Implicit solvers for large-scale nonlinear problems

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Computational scientists are grappling with increasingly complex, multi-rate applications that couple such physical phenomena as fluid dynamics, electromagnetics, radiation transport, chemical and nuclear reactions, and wave and material propagation in inhomogeneous media. Parallel computers with large storage capacities are paving the way for high-resolution simulations of coupled problems; however, hardware improvements alone will not prove enough to enable simulations based on brute-force algorithmic approaches. To accurately capture nonlinear couplings between dynamically relevant phenomena, often while stepping over rapid adjustments to quasi-equilibria, simulation scientists are increasingly turning to implicit formulations that require a discrete nonlinear system to be solved for each ... continued below

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12 p. (0.2 MB)

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Keyes, D E; Reynolds, D & Woodward, C S July 13, 2006.

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Computational scientists are grappling with increasingly complex, multi-rate applications that couple such physical phenomena as fluid dynamics, electromagnetics, radiation transport, chemical and nuclear reactions, and wave and material propagation in inhomogeneous media. Parallel computers with large storage capacities are paving the way for high-resolution simulations of coupled problems; however, hardware improvements alone will not prove enough to enable simulations based on brute-force algorithmic approaches. To accurately capture nonlinear couplings between dynamically relevant phenomena, often while stepping over rapid adjustments to quasi-equilibria, simulation scientists are increasingly turning to implicit formulations that require a discrete nonlinear system to be solved for each time step or steady state solution. Recent advances in iterative methods have made fully implicit formulations a viable option for solution of these large-scale problems. In this paper, we overview one of the most effective iterative methods, Newton-Krylov, for nonlinear systems and point to software packages with its implementation. We illustrate the method with an example from magnetically confined plasma fusion and briefly survey other areas in which implicit methods have bestowed important advantages, such as allowing high-order temporal integration and providing a pathway to sensitivity analyses and optimization. Lastly, we overview algorithm extensions under development motivated by current SciDAC applications.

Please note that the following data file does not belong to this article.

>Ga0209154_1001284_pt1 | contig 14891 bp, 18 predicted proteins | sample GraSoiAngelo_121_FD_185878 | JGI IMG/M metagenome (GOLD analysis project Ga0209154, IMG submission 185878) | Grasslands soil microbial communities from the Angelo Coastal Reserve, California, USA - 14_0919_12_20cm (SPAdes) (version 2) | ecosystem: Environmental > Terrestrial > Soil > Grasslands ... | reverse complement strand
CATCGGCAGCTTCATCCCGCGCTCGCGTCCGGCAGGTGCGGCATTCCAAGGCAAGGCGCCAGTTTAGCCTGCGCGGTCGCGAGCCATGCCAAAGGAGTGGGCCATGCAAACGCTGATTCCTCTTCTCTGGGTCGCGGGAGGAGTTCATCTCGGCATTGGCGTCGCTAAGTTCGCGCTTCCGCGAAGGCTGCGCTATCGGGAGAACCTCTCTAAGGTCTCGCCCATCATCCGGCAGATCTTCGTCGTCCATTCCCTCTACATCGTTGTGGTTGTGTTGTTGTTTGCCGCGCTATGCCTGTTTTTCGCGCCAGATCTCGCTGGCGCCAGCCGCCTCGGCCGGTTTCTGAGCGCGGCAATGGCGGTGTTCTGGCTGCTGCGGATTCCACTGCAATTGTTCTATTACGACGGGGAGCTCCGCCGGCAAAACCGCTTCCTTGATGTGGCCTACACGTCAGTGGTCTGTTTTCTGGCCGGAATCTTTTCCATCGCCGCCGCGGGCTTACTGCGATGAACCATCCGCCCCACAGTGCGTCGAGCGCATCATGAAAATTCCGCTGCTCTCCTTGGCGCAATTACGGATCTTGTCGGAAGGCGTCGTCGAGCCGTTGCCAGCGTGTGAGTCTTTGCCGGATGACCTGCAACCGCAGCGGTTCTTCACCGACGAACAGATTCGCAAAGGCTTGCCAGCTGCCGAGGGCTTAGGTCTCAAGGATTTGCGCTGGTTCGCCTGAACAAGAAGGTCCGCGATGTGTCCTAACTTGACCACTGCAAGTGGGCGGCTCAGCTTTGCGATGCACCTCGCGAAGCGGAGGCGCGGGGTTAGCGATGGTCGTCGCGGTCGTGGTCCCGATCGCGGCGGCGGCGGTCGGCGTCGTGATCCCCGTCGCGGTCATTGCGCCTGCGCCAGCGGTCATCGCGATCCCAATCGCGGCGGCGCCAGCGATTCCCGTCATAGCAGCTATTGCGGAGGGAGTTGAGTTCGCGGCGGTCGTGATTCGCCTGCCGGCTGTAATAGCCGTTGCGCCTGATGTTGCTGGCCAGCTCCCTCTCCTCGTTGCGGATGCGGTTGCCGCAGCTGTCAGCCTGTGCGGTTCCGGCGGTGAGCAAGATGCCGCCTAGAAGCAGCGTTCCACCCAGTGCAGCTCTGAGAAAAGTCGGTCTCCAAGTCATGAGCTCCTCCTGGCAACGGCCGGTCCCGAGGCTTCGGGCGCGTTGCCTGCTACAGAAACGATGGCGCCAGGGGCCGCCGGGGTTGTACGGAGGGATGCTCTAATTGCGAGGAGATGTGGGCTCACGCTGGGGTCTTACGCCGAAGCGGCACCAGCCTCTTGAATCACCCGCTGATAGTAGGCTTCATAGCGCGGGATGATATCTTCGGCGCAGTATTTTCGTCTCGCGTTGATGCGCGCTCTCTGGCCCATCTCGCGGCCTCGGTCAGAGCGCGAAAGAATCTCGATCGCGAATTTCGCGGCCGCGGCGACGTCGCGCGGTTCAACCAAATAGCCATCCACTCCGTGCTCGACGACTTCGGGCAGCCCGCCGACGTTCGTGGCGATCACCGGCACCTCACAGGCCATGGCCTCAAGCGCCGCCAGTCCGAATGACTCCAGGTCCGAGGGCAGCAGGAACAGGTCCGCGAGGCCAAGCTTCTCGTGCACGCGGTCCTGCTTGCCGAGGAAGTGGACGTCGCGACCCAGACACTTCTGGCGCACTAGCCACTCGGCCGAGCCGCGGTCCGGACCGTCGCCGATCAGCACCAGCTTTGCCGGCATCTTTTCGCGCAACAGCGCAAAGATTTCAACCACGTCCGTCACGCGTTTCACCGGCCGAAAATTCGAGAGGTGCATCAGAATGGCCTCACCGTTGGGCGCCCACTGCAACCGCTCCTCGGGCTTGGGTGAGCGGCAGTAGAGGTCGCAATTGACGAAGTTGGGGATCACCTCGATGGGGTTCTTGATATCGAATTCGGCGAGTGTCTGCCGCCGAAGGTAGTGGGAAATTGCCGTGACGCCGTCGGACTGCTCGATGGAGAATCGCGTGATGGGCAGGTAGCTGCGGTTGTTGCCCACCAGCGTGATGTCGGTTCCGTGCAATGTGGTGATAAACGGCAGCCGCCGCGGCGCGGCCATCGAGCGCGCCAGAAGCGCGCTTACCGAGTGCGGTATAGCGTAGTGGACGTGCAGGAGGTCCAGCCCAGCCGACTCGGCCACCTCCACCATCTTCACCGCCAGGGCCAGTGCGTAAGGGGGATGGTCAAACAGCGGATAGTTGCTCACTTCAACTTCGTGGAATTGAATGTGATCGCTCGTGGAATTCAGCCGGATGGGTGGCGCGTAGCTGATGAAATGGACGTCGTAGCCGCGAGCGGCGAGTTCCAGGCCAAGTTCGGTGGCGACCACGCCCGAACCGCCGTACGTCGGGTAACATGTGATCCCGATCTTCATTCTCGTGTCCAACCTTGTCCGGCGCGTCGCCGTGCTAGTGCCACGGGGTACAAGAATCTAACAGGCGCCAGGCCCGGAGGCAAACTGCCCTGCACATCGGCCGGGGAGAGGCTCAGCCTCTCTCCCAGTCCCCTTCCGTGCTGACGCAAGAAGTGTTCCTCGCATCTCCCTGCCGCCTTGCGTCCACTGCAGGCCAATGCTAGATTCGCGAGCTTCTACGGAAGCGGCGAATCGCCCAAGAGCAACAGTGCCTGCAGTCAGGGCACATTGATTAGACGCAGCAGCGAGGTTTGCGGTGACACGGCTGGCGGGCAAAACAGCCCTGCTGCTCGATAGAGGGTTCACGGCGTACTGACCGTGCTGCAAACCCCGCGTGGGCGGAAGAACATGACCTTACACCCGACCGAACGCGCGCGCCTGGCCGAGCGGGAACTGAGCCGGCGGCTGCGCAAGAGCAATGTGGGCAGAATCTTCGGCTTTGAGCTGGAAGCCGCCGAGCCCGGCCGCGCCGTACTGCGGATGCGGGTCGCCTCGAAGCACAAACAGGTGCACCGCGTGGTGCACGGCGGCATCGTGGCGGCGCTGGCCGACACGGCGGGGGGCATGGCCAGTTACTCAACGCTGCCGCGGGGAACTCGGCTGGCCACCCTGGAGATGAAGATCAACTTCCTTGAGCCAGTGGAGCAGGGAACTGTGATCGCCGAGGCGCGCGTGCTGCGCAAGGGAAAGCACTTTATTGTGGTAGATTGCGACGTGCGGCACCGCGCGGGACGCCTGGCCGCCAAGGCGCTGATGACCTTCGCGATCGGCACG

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12 p. (0.2 MB)

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PDF-file: 12 pages; size: 0.2 Mbytes

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  • Presented at: SciDAC PI Meeting, Denver, CO, United States, Jun 25 - Jun 29, 2006

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  • Report No.: UCRL-CONF-222859
  • Grant Number: W-7405-ENG-48
  • Office of Scientific & Technical Information Report Number: 900076
  • Archival Resource Key: ark:/67531/metadc879739

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Office of Scientific & Technical Information Technical Reports

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  • July 13, 2006

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  • Sept. 22, 2016, 2:13 a.m.

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  • April 13, 2017, 3:59 p.m.

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Keyes, D E; Reynolds, D & Woodward, C S. Implicit solvers for large-scale nonlinear problems, article, July 13, 2006; Livermore, California. (digital.library.unt.edu/ark:/67531/metadc879739/: accessed November 15, 2018), University of North Texas Libraries, Digital Library, digital.library.unt.edu; crediting UNT Libraries Government Documents Department.